Council bosses have vowed to build on ‘excellent’ hygiene work with their food enforcement plan for next year.
Hartlepool Council regeneration service committee said they will look to continue work which saw more than 99 per cent of business rated ‘generally compliant’ for their food hygiene standards last year.
This meant they received a rating of three or above and just six businesses fell below that level.
This is 7.3 per cent greater than six years ago when the scheme was introduced and 0.8 per cent greater than a year ago.
Sylvia Pinkley, public protection manager on the council, warned they would take harsh measure on any business not compliant with standards to continue to improve businesses.
She said: “If we find somewhere so bad we have the powers to close them down immediately.
“Sometimes we might take informal action by giving them an improvement notice.
“We do have really strong powers to improve business.”
Meanwhile 80 per cent of businesses were rated received the maximum rating of five, meaning it was rated ‘very good’ for its food hygiene.
This marks an increase from 77 per cent last year and just 59 per cent in 2012.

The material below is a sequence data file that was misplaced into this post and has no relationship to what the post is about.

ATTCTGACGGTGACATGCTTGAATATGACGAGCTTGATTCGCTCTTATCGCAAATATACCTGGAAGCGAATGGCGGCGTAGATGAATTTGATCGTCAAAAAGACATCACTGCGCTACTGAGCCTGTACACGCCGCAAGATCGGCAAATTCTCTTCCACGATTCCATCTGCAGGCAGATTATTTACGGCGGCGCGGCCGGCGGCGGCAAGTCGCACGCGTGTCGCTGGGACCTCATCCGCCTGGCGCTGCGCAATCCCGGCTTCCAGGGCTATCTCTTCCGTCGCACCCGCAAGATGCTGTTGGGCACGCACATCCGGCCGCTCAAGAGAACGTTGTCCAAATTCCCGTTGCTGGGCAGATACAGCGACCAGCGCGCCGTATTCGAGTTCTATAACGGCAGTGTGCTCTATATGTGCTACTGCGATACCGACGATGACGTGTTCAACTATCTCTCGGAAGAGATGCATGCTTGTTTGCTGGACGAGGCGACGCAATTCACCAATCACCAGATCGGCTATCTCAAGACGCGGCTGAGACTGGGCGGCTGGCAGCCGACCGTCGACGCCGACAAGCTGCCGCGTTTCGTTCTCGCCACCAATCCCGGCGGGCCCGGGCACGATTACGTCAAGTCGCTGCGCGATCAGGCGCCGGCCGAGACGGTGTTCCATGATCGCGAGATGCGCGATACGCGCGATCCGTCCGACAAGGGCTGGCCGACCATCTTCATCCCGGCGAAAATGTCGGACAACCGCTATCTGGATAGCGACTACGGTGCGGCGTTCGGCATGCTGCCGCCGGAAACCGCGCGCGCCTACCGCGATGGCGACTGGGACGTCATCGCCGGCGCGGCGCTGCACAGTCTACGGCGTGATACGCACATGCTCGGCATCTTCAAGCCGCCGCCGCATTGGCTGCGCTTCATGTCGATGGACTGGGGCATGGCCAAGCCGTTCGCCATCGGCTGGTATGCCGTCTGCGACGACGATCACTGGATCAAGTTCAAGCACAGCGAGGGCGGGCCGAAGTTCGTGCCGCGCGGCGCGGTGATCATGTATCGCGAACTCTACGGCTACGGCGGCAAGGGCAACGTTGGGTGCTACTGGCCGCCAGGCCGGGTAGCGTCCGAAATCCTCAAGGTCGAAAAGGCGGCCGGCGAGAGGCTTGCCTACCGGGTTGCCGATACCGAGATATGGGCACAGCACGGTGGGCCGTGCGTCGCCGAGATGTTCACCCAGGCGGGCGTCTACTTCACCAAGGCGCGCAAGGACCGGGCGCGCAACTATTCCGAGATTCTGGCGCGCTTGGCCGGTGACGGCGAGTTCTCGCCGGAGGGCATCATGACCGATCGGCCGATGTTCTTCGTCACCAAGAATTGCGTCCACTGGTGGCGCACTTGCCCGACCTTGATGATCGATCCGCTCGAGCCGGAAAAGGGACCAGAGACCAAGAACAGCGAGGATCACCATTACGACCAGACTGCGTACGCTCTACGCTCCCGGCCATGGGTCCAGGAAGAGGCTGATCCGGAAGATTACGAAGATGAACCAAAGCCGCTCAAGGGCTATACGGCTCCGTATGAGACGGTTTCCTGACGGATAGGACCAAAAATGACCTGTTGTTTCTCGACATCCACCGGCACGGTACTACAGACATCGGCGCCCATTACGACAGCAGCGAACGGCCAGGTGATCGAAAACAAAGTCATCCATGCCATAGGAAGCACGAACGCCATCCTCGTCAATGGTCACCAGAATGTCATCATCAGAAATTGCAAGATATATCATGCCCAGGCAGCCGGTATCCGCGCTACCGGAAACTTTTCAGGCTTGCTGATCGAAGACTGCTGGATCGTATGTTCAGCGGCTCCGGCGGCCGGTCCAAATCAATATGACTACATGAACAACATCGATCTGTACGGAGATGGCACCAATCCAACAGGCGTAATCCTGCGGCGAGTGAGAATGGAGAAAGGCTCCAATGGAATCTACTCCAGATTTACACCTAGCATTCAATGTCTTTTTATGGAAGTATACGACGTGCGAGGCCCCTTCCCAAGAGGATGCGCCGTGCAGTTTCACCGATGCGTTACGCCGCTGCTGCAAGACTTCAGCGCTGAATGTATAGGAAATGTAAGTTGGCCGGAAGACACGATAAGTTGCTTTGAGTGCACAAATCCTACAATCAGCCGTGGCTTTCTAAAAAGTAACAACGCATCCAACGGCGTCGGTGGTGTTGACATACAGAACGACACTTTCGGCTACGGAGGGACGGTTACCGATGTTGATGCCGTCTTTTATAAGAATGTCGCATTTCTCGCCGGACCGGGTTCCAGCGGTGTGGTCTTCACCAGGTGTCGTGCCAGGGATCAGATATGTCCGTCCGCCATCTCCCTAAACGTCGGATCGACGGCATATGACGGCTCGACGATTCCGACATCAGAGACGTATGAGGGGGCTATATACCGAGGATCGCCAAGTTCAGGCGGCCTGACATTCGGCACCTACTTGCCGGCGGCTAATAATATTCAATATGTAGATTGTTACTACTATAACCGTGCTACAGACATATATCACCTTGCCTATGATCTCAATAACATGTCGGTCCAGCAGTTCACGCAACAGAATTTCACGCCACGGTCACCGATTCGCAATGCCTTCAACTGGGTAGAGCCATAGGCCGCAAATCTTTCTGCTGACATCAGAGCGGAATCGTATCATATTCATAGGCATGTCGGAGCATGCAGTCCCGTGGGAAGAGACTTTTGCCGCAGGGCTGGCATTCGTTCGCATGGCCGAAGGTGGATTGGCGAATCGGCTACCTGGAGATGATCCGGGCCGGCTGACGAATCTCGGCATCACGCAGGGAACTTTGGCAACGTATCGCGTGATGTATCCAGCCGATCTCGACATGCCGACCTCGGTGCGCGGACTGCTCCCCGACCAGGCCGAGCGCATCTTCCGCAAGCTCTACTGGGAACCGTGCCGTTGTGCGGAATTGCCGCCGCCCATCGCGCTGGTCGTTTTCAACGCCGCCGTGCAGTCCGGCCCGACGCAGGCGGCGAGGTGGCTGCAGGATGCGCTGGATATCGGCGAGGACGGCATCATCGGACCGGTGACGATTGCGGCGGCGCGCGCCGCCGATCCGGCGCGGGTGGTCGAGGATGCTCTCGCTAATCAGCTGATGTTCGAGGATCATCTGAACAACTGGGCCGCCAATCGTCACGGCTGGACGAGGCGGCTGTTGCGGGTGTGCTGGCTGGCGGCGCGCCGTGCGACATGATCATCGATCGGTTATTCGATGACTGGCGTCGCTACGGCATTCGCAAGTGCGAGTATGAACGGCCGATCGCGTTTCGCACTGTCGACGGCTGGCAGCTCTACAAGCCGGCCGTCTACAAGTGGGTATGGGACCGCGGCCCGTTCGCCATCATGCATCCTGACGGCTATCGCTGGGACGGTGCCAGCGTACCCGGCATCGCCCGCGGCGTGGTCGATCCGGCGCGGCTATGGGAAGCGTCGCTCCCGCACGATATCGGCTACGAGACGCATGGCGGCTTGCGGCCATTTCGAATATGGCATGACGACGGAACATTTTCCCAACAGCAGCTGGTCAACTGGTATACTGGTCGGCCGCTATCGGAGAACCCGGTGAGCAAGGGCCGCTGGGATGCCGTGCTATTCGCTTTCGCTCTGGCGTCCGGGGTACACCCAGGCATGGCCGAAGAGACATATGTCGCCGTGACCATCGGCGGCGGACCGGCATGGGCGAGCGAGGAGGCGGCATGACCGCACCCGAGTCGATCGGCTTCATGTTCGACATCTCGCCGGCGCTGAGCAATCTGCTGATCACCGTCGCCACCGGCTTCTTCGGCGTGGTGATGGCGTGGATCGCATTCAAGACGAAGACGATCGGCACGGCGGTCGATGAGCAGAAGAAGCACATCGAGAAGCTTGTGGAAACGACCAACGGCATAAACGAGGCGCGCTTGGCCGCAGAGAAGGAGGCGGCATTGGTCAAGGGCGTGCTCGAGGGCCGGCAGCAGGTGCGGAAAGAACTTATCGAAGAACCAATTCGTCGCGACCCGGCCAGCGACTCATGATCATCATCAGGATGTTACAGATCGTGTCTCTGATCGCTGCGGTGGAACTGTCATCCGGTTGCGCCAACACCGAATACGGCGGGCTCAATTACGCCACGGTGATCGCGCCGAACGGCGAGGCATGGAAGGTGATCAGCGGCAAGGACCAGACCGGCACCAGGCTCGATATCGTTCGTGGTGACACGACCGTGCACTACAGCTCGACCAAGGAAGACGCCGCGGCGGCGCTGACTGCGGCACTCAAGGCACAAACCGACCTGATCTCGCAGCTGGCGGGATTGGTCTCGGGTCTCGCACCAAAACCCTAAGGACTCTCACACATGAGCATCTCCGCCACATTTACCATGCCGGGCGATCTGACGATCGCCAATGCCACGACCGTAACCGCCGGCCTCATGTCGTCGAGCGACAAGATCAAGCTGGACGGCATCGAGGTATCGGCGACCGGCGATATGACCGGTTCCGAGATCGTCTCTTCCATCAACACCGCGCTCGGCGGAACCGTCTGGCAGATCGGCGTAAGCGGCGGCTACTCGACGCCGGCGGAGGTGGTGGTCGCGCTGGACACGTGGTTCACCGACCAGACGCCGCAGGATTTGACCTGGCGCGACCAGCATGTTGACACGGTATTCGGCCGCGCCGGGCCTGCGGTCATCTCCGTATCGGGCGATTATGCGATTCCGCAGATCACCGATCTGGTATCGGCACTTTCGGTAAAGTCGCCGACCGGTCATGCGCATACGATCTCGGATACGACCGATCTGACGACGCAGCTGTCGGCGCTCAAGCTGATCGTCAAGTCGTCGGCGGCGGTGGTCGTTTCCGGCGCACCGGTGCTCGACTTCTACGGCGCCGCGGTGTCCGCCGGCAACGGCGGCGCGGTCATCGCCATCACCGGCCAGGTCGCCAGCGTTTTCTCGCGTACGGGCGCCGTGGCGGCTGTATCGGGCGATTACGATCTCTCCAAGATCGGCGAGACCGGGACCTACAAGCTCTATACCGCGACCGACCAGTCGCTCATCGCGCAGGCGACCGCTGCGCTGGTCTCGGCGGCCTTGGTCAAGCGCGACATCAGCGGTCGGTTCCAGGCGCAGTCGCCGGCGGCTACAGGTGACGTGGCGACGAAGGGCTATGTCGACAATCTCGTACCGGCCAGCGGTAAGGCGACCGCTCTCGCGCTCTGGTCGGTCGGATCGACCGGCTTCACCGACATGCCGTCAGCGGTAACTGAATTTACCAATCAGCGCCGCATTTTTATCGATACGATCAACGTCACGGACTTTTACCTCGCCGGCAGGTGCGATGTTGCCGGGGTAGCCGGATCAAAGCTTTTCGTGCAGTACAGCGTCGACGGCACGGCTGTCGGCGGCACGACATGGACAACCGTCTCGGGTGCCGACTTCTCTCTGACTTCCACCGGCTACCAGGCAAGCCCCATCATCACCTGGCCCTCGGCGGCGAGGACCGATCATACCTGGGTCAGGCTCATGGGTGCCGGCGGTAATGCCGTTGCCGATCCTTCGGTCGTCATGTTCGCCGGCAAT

All visits were carried out while the businesses were trading and were carried out unannounced.
Cllr Kevin Cranney, chair of the regeneration services committee, praised the work of the plan last year, but raised concerns over how waste was disposed.
However council bosses confirmed they would look to encourage Northumbrian Water to implement and maintain grease traps in the drainage system to prevent the issues.
Cllr Cranney said: “It is excellent to see 80 per cent of businesses picking up five star ratings.
“My concern is about the potential disposal of waste damaging the infrastructure of drainage systems.
“If waste gets so bad it can cause rat infestations around houses.”
Ms Pinkley also assured the committee the council does work to prevent such issues.
The council also said it will be looking to continue its ‘takeaway project’ in the coming year, which encourages businesses to look at making food healthier.
It also aims to work with planning bosses to prevent the proliferation of takeaways.
Other programmes set to continue include the holiday hunger scheme which focuses on children who usually get free school meals, and the council’s allergy awareness campaign.
Cllr Jim Lindridge, who also sites on the committee, said: “These are good solid plans to increase standards everywhere.”
Nic Marko , Local Democracy Reporting Service